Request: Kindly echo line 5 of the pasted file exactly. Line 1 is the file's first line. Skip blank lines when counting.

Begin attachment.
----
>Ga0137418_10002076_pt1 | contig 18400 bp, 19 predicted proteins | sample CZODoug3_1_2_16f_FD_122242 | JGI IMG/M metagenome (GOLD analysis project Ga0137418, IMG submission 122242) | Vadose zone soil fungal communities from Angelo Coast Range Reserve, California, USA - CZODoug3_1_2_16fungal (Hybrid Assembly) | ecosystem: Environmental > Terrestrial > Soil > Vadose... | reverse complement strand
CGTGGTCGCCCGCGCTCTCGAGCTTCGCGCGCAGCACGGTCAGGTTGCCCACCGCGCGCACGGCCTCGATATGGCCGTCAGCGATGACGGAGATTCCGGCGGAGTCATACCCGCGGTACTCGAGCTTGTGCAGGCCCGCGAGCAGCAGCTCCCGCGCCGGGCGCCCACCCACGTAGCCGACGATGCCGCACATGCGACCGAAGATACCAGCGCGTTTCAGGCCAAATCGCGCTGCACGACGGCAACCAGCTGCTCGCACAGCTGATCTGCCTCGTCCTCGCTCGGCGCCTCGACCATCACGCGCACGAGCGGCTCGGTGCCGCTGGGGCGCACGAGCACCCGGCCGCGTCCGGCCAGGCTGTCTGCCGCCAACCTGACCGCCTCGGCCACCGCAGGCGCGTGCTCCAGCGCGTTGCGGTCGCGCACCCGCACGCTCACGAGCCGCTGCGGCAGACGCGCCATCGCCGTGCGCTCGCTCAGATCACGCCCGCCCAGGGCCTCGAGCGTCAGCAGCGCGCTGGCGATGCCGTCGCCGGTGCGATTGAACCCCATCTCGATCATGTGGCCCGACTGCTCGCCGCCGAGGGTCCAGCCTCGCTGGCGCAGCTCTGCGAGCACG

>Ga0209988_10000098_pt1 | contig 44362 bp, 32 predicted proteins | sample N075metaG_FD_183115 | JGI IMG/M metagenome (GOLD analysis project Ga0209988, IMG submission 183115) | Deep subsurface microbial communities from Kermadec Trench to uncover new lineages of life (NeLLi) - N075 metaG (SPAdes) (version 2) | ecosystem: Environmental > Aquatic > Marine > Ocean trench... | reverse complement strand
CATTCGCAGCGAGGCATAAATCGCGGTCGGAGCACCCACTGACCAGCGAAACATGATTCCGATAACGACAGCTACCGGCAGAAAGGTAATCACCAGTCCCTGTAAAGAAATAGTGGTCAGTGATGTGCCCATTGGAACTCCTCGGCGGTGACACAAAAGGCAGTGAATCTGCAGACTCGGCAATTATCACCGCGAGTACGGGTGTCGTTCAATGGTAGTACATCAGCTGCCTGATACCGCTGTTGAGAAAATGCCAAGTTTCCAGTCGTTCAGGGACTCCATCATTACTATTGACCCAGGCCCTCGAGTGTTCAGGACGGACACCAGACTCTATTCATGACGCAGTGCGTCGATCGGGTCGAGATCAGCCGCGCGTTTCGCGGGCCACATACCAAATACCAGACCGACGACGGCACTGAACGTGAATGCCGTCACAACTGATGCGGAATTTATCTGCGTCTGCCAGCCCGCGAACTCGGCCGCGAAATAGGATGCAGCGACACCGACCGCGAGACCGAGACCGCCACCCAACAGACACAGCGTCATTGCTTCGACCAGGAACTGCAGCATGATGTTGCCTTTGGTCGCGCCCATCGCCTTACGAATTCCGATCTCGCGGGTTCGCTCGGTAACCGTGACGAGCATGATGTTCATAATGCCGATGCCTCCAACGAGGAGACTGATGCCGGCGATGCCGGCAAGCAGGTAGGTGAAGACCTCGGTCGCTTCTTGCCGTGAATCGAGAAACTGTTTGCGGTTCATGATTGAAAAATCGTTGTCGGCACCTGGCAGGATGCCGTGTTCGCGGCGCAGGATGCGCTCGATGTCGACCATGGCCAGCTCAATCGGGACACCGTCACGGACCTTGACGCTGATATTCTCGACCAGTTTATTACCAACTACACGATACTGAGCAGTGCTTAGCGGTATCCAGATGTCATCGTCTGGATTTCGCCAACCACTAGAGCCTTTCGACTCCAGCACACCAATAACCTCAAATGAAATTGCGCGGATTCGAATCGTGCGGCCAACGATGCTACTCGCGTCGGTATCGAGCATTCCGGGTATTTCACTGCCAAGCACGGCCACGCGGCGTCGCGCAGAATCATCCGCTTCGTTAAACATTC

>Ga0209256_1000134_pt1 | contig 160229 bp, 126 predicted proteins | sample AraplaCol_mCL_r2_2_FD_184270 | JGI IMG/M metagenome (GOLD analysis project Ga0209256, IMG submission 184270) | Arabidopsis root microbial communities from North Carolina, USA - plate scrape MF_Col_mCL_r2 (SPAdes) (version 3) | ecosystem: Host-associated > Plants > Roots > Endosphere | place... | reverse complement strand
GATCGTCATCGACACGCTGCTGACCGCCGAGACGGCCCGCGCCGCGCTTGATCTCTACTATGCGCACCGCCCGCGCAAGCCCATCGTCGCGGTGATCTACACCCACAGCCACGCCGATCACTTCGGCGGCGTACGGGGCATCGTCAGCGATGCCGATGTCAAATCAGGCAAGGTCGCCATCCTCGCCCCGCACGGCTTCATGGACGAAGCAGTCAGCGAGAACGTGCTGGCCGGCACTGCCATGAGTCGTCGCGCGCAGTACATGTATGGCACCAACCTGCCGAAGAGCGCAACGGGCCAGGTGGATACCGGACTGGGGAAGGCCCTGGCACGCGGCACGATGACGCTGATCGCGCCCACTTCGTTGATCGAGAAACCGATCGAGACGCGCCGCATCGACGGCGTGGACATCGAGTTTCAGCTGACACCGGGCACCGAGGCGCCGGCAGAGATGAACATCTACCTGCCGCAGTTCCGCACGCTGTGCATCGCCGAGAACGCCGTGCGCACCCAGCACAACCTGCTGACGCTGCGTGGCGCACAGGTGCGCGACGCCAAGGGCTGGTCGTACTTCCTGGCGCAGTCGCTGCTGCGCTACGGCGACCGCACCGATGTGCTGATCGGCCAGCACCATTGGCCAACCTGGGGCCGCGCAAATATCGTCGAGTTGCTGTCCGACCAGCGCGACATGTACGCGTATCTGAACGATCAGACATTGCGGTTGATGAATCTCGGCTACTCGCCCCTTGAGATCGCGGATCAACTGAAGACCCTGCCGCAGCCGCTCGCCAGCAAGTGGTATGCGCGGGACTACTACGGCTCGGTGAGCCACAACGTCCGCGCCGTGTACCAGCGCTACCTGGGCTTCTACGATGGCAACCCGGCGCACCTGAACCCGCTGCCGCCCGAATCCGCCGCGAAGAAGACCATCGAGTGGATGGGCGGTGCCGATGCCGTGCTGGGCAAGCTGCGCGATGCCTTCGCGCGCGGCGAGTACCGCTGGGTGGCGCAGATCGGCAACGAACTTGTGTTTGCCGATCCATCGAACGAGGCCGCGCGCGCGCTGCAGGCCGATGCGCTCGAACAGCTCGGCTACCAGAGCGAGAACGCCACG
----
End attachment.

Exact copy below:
>Ga0209256_1000134_pt1 | contig 160229 bp, 126 predicted proteins | sample AraplaCol_mCL_r2_2_FD_184270 | JGI IMG/M metagenome (GOLD analysis project Ga0209256, IMG submission 184270) | Arabidopsis root microbial communities from North Carolina, USA - plate scrape MF_Col_mCL_r2 (SPAdes) (version 3) | ecosystem: Host-associated > Plants > Roots > Endosphere | place... | reverse complement strand